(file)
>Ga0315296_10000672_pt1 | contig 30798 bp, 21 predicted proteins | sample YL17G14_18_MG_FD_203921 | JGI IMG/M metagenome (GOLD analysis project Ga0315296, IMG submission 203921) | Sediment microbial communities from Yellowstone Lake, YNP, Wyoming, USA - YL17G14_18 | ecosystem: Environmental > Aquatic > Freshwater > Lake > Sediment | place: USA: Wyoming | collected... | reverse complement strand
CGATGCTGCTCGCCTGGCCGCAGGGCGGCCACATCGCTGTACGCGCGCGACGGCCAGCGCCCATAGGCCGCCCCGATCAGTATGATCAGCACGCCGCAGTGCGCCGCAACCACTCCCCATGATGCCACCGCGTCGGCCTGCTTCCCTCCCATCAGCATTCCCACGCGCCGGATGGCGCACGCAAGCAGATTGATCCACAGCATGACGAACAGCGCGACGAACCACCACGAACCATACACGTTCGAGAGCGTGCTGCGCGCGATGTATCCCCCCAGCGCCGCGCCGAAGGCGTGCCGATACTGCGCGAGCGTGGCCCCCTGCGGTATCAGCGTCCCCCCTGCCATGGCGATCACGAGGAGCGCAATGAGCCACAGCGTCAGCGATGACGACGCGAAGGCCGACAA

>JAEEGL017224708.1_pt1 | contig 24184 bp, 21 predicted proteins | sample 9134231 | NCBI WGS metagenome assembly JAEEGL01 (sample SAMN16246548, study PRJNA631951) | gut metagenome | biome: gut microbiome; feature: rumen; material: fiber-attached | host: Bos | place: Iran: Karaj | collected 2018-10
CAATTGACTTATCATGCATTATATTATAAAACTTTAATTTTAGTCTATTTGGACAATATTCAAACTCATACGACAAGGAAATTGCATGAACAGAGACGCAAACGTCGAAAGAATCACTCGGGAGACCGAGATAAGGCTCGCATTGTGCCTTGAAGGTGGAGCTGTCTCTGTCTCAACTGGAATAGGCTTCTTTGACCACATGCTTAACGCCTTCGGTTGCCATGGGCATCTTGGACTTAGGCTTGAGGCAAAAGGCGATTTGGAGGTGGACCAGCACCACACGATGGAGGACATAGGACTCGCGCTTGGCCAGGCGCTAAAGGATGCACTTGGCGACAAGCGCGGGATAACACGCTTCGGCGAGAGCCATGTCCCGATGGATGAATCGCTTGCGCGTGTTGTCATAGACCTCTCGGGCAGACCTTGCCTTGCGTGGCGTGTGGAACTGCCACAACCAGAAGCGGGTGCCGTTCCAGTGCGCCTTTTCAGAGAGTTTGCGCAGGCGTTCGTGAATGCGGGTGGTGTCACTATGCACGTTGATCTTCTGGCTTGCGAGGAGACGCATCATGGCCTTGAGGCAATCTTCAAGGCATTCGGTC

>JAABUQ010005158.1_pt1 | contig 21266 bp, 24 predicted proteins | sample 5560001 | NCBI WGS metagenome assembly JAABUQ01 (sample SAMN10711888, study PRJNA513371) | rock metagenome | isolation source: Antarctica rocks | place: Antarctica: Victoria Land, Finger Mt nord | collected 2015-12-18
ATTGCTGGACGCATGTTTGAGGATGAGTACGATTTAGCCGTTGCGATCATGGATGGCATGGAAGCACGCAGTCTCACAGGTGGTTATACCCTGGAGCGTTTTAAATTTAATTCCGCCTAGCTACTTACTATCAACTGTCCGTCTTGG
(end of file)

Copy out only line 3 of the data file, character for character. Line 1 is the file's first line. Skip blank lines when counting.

>JAEEGL017224708.1_pt1 | contig 24184 bp, 21 predicted proteins | sample 9134231 | NCBI WGS metagenome assembly JAEEGL01 (sample SAMN16246548, study PRJNA631951) | gut metagenome | biome: gut microbiome; feature: rumen; material: fiber-attached | host: Bos | place: Iran: Karaj | collected 2018-10